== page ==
I’m not sure if he ever said it, or wrote it, just like that. But I would like to propose, that in many ways ‘hell is other people’ is much of what Derrida was ever writing. I’m not talking about his style (and then I am) and I’m definitely not talking about the way he’s been read in much of analytic American annals, (if we can call that reading at all). What I’m proposing is not even my own (as we’ll see through Kant and common sense, nothing ever is): but… what if Derrida took us all straight to hell and we still haven’t read the memo? Or again, rather, we still hasn’t read the memo? And now here, at this second profanation of [we] I’ll have to start explaining or you’re left to wonder whether I’m trying to make we into something more than it is. Something more than it is. It is. I am. You are. Isn’t it interesting how being makes its way into any conversation?
Which brings us to:
Hell is other people. – Martin Heidegger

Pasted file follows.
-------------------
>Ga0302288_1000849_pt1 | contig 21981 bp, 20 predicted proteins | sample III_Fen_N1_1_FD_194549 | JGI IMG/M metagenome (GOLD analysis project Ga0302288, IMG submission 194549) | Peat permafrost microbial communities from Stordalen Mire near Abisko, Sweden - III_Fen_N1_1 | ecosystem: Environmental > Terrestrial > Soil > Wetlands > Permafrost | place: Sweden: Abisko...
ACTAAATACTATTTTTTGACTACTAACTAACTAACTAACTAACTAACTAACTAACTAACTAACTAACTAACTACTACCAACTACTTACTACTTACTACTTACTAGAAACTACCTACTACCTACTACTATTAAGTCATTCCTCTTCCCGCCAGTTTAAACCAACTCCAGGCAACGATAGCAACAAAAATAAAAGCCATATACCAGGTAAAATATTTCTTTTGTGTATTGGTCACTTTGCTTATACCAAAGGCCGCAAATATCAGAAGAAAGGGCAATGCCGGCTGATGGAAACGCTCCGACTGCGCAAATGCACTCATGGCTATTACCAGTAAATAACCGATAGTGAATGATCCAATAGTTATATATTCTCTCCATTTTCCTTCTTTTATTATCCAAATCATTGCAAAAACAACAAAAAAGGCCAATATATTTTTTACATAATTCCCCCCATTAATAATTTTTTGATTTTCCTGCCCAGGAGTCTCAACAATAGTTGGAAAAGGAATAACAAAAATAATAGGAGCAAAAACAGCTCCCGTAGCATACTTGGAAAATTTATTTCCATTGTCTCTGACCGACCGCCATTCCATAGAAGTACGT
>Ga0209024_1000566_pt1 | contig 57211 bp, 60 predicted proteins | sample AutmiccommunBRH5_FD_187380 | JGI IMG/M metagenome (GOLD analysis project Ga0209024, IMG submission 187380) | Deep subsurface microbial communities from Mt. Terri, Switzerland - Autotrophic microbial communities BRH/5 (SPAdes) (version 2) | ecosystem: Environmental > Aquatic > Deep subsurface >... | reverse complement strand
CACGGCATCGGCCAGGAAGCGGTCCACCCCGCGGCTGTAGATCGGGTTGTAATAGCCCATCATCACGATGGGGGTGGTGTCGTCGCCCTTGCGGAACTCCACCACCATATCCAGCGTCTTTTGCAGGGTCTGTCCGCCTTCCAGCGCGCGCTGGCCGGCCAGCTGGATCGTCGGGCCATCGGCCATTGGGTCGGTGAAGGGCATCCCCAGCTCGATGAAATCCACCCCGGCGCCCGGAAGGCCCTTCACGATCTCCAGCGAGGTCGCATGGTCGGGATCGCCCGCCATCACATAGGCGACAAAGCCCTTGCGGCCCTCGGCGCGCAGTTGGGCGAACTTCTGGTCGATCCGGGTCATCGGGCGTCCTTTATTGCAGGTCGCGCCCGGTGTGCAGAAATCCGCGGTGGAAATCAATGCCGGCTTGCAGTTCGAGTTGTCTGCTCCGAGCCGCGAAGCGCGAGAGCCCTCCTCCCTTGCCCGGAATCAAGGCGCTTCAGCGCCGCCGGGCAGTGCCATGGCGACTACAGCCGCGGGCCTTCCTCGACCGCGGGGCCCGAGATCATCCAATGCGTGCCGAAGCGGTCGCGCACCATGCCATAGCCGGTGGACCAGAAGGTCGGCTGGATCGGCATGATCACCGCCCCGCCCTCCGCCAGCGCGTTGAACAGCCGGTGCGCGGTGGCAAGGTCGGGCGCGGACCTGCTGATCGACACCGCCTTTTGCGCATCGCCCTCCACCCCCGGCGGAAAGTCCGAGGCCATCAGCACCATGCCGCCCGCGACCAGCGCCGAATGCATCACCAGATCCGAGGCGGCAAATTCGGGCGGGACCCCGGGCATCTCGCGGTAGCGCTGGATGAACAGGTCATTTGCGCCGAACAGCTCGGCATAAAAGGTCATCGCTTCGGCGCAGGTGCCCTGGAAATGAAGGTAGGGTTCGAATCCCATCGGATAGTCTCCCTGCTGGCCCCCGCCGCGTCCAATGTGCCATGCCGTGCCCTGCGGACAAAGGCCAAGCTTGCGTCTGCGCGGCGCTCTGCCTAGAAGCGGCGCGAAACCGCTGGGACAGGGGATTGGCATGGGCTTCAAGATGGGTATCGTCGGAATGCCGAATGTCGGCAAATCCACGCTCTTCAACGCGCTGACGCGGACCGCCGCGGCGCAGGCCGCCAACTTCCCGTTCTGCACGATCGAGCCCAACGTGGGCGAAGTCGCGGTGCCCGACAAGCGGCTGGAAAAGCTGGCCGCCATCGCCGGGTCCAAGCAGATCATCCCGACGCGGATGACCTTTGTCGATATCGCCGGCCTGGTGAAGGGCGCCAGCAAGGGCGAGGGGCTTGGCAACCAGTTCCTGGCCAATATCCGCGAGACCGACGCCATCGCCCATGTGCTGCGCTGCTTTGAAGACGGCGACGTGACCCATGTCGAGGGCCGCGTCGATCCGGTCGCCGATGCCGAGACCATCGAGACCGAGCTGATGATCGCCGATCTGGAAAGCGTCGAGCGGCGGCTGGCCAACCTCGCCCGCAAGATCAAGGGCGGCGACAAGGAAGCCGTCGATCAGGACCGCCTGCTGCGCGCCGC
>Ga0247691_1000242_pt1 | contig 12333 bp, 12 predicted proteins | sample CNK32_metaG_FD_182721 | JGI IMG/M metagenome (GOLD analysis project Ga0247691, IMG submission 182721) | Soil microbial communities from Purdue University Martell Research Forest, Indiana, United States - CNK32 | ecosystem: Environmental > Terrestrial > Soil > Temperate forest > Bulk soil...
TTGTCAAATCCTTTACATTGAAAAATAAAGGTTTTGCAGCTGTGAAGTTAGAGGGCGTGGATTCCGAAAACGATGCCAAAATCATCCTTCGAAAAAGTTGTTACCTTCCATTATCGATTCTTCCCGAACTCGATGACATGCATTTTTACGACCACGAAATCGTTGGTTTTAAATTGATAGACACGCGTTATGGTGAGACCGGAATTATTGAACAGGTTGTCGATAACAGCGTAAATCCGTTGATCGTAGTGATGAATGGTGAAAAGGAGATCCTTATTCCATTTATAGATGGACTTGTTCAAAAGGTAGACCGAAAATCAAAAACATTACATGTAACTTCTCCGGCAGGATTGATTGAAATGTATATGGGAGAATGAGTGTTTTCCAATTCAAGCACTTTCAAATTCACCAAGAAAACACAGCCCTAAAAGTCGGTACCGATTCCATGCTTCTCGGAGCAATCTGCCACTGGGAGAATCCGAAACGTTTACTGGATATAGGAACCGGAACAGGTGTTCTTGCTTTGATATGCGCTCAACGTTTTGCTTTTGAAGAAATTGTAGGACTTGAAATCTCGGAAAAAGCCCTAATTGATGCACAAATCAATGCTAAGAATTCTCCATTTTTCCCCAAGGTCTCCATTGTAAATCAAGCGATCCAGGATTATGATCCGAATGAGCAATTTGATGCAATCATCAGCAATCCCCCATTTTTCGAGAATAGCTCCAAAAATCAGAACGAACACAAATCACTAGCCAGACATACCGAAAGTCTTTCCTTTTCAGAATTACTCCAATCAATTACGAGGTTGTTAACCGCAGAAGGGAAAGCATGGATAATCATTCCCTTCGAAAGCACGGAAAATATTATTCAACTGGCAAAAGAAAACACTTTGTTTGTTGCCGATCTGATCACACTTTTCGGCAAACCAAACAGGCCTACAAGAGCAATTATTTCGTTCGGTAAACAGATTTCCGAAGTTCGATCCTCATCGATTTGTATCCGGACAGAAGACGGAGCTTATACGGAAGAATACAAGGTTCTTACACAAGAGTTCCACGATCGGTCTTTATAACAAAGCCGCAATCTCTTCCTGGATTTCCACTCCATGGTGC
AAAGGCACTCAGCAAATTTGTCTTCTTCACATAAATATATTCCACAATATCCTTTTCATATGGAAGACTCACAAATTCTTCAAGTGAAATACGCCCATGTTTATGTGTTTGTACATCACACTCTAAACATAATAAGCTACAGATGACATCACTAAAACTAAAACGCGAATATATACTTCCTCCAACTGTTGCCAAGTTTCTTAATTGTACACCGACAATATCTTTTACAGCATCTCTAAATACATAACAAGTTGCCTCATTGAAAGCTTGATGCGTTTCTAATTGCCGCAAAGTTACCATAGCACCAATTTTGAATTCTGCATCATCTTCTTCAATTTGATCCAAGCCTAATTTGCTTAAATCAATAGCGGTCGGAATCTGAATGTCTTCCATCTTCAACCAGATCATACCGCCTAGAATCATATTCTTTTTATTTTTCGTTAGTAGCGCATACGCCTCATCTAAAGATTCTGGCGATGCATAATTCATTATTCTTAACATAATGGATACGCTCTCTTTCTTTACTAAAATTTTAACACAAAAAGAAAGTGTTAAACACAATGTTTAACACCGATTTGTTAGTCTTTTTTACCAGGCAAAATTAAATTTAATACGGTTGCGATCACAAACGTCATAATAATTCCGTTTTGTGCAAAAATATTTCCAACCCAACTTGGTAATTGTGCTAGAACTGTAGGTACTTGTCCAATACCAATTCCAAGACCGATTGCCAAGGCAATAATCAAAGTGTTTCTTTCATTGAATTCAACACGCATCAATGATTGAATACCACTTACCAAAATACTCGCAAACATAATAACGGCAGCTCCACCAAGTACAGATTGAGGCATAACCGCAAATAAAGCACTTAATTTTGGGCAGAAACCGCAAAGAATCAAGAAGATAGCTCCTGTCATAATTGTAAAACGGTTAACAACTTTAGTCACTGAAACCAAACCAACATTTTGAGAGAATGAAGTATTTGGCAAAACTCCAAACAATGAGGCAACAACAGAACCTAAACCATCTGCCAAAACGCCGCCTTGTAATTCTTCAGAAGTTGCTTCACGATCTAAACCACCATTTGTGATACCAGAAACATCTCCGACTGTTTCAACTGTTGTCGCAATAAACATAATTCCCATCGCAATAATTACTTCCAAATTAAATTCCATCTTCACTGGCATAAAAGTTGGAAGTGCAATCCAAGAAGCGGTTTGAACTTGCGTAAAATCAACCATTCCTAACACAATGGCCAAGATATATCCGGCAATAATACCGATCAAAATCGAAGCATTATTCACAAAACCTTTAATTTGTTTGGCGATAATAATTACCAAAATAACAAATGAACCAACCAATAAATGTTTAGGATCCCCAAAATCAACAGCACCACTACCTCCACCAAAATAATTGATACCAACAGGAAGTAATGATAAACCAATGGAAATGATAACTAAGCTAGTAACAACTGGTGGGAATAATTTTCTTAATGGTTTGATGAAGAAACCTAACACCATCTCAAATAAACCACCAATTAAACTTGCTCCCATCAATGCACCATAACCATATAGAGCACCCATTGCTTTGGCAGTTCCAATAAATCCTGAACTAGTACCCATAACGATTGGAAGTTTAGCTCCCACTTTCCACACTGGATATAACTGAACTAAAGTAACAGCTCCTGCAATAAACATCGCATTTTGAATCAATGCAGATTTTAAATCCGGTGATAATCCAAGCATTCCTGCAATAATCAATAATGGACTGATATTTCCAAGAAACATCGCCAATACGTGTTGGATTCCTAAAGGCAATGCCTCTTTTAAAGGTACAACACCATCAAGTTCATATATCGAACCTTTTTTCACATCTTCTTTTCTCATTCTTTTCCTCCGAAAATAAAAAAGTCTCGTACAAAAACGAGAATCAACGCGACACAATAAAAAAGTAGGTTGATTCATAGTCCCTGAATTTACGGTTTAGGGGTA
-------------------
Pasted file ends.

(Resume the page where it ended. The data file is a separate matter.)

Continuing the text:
Well he didn’t actually say that either. Not in that way. Heidegger called it mit-sein. Being-with. We’ll get to Heidegger and his being-with in more detail in a later chapter. For now it might be enough to say that Heidegger, Derrida’s advisor and mentor, was part of we’s undoing and far be it from me not to give Heidegger his due. Do. Due. Debt is what we’re getting at. Debt is what we are getting at precisely because this hell isn’t about repayment at all. It isn’t punishment, torture or purification. What it is, what we are, as Heidegger spells out in Being and Time, is an originary being-with, without moral judgment, though judgment itself (specifically Kant’s critique thereof) does, awkwardly, hold everything to the stake.
So once again, but never the same:
Hell is other people. – Kevin Hart
From Heidegger’s being-with to Derrida’s being without. In a lovely little article entitled ‘Without Derrida’ Hart, in ten short pages, takes us straight to hell in a hand basket. No, not really a hand basket, and it would be a shame to call it straight, but by imposing, importing and imparting a few clever frames, Derrida takes Immanuel Kant, and all of us along with him, to hell in a hand basket. At least that is the story I’m trying to tell.